Brooks supposes that people were less self-satisfied in the now-distant past when most presumed themselves (and all human beings) to be "fallen," hopelessly imperfect by virtue of original sin. Such people, presumably, would not have believed that they knew everything they needed to know. Instead, Brooks claims, they knew that "to be a decent person one had to struggle against one’s weakness. In the mental sphere, this meant conquering mental laziness with arduous and sometimes numbingly boring lessons. It meant conquering frivolity by sitting through earnest sermons and speeches. It meant conquering self- approval by staring straight at what was painful."
The truth was probably less ideal than Brooks's account. For most of our ancestors, the struggle against "mental laziness" did not extend to questioning the truth of allegedly divine revelations, for instance. But on their own terms they did often demonstrate an intellectual humility and an appreciation of improvement through learning that seem less prominent today. Brooks aligns himself with the more idiosyncratic conservatives by placing part of the blame for the change on capitalism. If anything, capitalism's corrosive effect has intensified lately.
In the media competition for eyeballs, everyone is rewarded for producing enjoyable and affirming content. Output is measured by ratings and page views, so much of the media, and even the academy, is more geared toward pleasuring consumers, not putting them on some arduous character-building regime. In this atmosphere, we’re all less conscious of our severe mental shortcomings and less inclined to be skeptical of our own opinions.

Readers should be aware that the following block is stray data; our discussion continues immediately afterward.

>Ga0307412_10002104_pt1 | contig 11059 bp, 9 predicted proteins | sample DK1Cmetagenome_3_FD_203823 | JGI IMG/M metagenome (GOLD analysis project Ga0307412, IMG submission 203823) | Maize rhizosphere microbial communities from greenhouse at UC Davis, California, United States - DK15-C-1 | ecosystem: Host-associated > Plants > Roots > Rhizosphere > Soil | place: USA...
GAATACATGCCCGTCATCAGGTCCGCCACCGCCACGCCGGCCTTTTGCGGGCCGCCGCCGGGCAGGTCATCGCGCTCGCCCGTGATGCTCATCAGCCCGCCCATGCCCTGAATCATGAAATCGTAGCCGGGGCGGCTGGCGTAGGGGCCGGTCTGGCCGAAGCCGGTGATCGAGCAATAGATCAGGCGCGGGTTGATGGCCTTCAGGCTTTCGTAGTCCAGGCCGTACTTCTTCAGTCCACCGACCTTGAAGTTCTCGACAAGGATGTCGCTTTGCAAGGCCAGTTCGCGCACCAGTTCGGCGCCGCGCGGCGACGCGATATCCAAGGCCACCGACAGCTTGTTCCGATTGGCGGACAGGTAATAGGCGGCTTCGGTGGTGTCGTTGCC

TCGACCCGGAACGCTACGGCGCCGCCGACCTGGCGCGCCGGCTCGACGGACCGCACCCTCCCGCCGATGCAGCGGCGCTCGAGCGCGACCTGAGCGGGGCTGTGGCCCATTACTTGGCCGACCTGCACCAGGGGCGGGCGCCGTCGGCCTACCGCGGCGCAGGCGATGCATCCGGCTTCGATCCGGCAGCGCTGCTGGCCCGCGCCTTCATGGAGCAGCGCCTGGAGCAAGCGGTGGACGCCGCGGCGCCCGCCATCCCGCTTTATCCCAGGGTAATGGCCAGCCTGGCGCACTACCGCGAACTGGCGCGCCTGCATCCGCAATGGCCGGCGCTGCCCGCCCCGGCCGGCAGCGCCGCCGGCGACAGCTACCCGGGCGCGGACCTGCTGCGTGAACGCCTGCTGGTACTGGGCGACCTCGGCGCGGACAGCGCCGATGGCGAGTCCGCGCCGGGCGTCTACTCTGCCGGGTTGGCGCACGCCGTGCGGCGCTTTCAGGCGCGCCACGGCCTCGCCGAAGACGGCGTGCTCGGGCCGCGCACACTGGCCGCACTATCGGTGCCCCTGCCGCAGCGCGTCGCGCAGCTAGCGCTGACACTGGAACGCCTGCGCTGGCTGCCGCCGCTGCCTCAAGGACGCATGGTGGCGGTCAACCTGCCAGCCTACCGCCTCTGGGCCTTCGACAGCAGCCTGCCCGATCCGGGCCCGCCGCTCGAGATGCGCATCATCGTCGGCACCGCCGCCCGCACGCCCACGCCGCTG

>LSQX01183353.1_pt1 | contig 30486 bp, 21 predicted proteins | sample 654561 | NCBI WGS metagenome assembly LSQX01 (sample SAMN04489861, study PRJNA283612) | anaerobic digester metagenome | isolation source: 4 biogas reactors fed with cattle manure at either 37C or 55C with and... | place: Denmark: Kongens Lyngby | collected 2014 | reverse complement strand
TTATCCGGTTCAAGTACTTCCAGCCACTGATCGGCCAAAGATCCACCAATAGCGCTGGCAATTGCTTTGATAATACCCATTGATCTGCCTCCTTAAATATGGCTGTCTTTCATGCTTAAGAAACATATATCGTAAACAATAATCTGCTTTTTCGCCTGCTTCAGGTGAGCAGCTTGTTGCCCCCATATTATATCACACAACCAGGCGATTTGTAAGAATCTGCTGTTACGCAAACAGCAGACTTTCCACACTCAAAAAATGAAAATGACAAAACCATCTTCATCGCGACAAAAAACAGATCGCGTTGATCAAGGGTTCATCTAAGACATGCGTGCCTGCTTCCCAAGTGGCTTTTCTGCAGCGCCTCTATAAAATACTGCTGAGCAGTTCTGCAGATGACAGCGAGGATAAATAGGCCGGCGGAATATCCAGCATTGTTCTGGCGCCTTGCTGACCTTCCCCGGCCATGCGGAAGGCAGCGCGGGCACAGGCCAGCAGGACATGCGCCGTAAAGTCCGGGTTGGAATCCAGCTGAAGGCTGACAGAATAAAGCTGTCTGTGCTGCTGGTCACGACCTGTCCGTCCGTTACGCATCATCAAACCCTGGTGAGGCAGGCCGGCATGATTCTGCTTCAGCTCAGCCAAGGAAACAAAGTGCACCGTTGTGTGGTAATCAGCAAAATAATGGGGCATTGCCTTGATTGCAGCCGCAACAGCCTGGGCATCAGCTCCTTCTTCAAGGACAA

Brooks writes that "The ensuing mental flabbiness is most evident in politics." While his bipartisan examples of Republican insistence that the President is a Muslim and Democratic skepticism about the 2007 Surge in Iraq don't seem equally apt, let's give him credit for making a nonpartisan point. Better yet is this bit of common sense: "Issues like tax cuts and the size of government, which should be shaped by circumstances (often it’s good to cut taxes; sometimes it’s necessary to raise them), are now treated as inflexible tests of tribal purity."
It's pretty bold of Brooks to write that what he calls a "metacognition deficit" -- a reluctance to "habitually step back and think about the weakness in [our] own thinking and what they should do to compensate" -- is the underlying problem among all the problems that afflict the country. It would probably be expecting too much to want him to offer a solution in the same column, but the problem is stated with commendable force. I'd like to see him return to the subject, to see whether he'd link our time's "mental flabbiness" with the anti-"elitist" attitude that prevails in so many places today. Do we suffer from a hostility to knowledge itself or from a resentment of the knowledgeable? Do we reject reasoned advice because taking it would make us "inferior" to the advisor in our own minds? Are we so enthralled with the idea of a pure, originally whole self with a destiny distinct and independent from everyone else's that we rage against compromising our ideals and interests with almost existential fury? These are not new topics here, but in the wider world David Brooks may deserve credit for starting a new and necessary discussion.